She said the Gold Star Wives helps her to cope with her loss. "I live next door to another Gold Star wife," Jefferies noted. "It's good to have her there and to be able to talk to these other women. I can go online and write how I feel, and people will tell me that I'm normal. I don't need to stress out about what stage I'm at, because all of it is normal. Knowing that I'm not weird, or wrong, it's just normal. I'm not odd for feeling or doing or anything."

Jefferies said being a member of the Gold Star Wives makes her feel sane. She advises other young widows to seek out the organization. "And find someone, especially your own age," she said. "For me being married five months is different from someone who has been married for 15 years. They grieve for something they've lost. I grieve for something that I never had and I long to have - wish I could have had."

"His main goal in life was to have a family," Jefferies said, as she fought back tears. "He just wanted to be a dad. That's all he wanted. His main goal was to provide for his children.

"After we found out that we were pregnant, he was going to switch over to active duty to finish out his five years from the reserves," she said. "After that, he was thinking about being a firefighter or a policeman."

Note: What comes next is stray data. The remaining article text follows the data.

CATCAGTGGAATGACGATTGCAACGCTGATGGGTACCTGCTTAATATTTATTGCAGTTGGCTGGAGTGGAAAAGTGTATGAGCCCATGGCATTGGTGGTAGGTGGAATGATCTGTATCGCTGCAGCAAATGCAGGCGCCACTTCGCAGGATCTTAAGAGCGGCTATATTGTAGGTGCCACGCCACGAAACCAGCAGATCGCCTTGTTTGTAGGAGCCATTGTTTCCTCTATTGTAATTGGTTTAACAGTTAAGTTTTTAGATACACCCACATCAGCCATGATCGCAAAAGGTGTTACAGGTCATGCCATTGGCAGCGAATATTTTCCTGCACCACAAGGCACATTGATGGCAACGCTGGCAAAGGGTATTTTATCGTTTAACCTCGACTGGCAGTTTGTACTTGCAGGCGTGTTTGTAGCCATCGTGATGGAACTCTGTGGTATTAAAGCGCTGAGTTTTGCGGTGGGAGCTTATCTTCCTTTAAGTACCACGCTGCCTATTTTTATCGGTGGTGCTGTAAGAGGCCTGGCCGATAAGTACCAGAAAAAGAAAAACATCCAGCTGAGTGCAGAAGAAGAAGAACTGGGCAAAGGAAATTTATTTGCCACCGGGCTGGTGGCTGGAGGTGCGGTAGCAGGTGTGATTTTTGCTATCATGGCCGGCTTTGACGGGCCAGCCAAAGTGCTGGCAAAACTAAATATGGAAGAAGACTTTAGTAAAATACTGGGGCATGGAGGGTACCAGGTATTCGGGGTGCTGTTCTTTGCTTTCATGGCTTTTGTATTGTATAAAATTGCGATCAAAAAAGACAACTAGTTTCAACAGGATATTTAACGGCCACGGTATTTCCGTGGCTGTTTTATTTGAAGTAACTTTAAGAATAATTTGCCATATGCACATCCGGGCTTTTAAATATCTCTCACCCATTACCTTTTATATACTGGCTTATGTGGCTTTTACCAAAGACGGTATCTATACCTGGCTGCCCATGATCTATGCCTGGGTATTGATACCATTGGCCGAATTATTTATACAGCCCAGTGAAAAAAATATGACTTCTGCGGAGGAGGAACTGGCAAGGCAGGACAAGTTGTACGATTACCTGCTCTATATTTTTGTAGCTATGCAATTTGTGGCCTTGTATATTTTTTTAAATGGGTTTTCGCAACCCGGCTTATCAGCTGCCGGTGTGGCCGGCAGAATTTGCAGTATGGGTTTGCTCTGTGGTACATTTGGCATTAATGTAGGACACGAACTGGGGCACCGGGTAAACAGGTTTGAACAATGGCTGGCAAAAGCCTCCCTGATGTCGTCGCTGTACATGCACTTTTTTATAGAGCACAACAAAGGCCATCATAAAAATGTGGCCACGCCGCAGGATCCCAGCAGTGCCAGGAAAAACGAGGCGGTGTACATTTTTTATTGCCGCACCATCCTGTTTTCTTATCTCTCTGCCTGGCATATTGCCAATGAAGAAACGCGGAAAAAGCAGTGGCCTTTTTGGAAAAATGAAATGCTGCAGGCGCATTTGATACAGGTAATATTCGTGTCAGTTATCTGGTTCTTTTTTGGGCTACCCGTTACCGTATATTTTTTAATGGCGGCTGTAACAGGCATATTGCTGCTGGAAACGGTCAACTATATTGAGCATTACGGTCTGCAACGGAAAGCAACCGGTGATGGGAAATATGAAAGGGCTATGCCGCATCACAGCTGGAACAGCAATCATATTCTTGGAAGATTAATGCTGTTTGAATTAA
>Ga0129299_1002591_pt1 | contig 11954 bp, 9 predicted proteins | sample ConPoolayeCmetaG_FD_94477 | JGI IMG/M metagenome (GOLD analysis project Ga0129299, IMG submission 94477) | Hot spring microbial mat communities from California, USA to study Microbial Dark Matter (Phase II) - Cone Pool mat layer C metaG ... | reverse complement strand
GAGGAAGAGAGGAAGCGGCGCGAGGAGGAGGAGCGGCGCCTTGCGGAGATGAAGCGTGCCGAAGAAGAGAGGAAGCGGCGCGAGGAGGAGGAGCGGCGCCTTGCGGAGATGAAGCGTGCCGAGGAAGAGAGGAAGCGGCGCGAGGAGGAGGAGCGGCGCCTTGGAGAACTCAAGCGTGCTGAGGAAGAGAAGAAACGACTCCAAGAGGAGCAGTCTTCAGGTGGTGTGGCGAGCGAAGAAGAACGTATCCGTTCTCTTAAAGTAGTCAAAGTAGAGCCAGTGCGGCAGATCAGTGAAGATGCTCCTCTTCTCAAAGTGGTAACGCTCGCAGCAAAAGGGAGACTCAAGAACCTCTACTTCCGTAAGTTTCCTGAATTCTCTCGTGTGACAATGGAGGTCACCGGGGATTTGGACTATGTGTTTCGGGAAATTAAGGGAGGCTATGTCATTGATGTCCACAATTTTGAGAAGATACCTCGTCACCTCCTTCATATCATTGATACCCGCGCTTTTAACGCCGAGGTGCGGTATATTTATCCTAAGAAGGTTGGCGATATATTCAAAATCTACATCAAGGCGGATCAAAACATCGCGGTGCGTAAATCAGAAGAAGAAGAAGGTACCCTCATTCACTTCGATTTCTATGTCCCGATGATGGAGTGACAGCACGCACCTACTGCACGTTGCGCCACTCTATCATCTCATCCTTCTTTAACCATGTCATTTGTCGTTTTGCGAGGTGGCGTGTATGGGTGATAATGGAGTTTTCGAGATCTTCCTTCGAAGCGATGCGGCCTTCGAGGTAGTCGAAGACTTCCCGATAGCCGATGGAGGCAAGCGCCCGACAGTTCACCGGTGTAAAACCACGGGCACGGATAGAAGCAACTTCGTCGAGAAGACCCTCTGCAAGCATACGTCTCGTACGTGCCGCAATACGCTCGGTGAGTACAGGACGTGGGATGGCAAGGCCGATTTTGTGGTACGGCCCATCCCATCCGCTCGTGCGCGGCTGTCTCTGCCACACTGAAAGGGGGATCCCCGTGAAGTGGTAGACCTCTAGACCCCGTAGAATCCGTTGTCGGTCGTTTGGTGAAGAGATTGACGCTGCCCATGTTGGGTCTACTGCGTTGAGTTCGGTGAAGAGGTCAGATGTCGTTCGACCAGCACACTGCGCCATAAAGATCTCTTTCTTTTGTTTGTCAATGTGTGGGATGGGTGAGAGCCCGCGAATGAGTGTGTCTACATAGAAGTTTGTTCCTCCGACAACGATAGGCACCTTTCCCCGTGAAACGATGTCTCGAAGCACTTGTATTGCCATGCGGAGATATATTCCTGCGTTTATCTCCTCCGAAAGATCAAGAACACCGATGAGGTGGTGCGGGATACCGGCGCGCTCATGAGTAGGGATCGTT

Army Pfc. Joseph A. Jeffries was killed in action on 5/29/04.

Friday, May 21, 2004

Army Staff Sgt. Jeremy R. Horton

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Army Staff Sgt. Jeremy R. Horton, 24, of Erie, Pa.

SSgt Horton was assigned to Company B, 2nd Battalion, 6th Infantry Regiment, 1st Armored Division, Baumholder, Germany; killed May 21, 2004 by an improvised explosive device near Iskandariyah, Iraq.

Pennsylvania soldier killed in Iraq
Associated Press

PITTSBURGH — A soldier from Erie, Penn., whose tour was extended last year, was killed in Iraq by a roadside bomb, according to his family.

Staff Sgt. Jeremy R. Horton, 24, died Friday near Iskandariyah, Iraq. Defense officials did not release further details, but relatives said Horton apparently was killed when his convoy was stopped for another roadside bomb.

Horton reportedly stepped from his vehicle and a second bomb went off, killing him and wounding three other soldiers, said his uncle, Rich Wittenburg, 54, of Erie. Horton died from shrapnel in his head, Wittenburg said.